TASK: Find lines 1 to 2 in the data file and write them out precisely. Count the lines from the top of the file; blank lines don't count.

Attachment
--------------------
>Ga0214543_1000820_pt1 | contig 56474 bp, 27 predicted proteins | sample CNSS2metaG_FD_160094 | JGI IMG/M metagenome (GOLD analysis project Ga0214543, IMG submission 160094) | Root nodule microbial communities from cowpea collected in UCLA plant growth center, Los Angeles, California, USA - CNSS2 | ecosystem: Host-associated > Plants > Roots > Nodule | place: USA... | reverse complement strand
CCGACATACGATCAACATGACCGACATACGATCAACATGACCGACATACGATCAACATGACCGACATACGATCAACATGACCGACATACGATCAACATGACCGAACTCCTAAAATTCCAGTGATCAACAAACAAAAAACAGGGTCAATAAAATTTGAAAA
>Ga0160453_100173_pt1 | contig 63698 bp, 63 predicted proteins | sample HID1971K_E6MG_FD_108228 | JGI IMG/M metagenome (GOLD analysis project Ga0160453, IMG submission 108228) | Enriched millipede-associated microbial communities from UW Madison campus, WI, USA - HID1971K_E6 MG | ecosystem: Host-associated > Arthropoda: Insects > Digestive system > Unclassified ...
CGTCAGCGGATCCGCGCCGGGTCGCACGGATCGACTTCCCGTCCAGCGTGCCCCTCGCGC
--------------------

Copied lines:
>Ga0214543_1000820_pt1 | contig 56474 bp, 27 predicted proteins | sample CNSS2metaG_FD_160094 | JGI IMG/M metagenome (GOLD analysis project Ga0214543, IMG submission 160094) | Root nodule microbial communities from cowpea collected in UCLA plant growth center, Los Angeles, California, USA - CNSS2 | ecosystem: Host-associated > Plants > Roots > Nodule | place: USA... | reverse complement strand
CCGACATACGATCAACATGACCGACATACGATCAACATGACCGACATACGATCAACATGACCGACATACGATCAACATGACCGACATACGATCAACATGACCGAACTCCTAAAATTCCAGTGATCAACAAACAAAAAACAGGGTCAATAAAATTTGAAAA